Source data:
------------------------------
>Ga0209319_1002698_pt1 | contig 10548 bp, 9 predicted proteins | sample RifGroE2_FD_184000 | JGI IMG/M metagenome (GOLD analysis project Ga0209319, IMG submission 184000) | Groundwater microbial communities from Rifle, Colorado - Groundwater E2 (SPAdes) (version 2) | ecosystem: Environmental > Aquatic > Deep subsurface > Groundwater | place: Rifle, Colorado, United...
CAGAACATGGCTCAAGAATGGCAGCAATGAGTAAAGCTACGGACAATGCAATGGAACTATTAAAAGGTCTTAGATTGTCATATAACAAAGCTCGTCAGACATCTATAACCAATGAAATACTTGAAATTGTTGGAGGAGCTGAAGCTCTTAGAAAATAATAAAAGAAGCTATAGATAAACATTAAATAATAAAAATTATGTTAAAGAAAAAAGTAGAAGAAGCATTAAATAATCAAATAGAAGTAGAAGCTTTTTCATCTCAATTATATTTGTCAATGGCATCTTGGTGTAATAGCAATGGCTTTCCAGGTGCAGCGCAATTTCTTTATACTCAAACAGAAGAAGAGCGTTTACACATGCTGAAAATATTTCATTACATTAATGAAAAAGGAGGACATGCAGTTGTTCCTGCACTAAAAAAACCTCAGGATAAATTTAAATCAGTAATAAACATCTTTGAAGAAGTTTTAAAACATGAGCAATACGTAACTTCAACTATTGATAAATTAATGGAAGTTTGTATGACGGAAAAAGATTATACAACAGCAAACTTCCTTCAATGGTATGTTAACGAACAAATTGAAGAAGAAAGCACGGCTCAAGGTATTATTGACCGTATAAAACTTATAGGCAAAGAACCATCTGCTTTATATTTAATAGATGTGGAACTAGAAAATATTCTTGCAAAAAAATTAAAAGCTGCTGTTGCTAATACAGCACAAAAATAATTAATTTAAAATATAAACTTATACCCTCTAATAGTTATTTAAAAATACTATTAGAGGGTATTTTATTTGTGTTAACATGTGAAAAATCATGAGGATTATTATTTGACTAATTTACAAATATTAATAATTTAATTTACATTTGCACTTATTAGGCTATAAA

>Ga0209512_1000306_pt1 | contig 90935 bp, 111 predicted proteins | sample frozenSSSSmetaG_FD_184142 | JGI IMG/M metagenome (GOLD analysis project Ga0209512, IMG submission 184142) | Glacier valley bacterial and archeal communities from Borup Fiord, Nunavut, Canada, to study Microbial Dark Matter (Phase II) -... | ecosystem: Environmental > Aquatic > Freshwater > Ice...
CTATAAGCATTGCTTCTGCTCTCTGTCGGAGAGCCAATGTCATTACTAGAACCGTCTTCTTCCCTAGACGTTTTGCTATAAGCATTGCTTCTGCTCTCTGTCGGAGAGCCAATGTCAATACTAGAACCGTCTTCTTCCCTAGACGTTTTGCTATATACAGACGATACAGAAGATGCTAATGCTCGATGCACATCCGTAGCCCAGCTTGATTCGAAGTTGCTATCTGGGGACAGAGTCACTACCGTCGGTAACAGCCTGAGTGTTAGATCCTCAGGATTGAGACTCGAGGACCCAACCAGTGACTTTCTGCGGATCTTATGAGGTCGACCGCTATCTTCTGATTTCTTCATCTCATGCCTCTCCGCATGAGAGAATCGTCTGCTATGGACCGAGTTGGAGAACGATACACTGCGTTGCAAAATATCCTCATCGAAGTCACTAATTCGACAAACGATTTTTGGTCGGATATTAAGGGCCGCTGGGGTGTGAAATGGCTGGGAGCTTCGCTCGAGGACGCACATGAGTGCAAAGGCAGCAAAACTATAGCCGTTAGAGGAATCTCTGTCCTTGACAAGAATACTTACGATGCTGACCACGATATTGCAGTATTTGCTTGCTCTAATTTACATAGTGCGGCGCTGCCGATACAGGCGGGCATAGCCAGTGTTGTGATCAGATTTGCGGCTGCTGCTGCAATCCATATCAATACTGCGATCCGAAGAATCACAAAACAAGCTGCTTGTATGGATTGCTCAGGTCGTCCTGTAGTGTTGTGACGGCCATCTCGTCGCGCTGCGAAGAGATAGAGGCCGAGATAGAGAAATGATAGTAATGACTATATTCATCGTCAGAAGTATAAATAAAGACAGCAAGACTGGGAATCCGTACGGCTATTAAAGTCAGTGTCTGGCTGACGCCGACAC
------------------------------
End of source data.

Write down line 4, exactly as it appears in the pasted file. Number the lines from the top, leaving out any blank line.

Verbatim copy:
CTATAAGCATTGCTTCTGCTCTCTGTCGGAGAGCCAATGTCATTACTAGAACCGTCTTCTTCCCTAGACGTTTTGCTATAAGCATTGCTTCTGCTCTCTGTCGGAGAGCCAATGTCAATACTAGAACCGTCTTCTTCCCTAGACGTTTTGCTATATACAGACGATACAGAAGATGCTAATGCTCGATGCACATCCGTAGCCCAGCTTGATTCGAAGTTGCTATCTGGGGACAGAGTCACTACCGTCGGTAACAGCCTGAGTGTTAGATCCTCAGGATTGAGACTCGAGGACCCAACCAGTGACTTTCTGCGGATCTTATGAGGTCGACCGCTATCTTCTGATTTCTTCATCTCATGCCTCTCCGCATGAGAGAATCGTCTGCTATGGACCGAGTTGGAGAACGATACACTGCGTTGCAAAATATCCTCATCGAAGTCACTAATTCGACAAACGATTTTTGGTCGGATATTAAGGGCCGCTGGGGTGTGAAATGGCTGGGAGCTTCGCTCGAGGACGCACATGAGTGCAAAGGCAGCAAAACTATAGCCGTTAGAGGAATCTCTGTCCTTGACAAGAATACTTACGATGCTGACCACGATATTGCAGTATTTGCTTGCTCTAATTTACATAGTGCGGCGCTGCCGATACAGGCGGGCATAGCCAGTGTTGTGATCAGATTTGCGGCTGCTGCTGCAATCCATATCAATACTGCGATCCGAAGAATCACAAAACAAGCTGCTTGTATGGATTGCTCAGGTCGTCCTGTAGTGTTGTGACGGCCATCTCGTCGCGCTGCGAAGAGATAGAGGCCGAGATAGAGAAATGATAGTAATGACTATATTCATCGTCAGAAGTATAAATAAAGACAGCAAGACTGGGAATCCGTACGGCTATTAAAGTCAGTGTCTGGCTGACGCCGACAC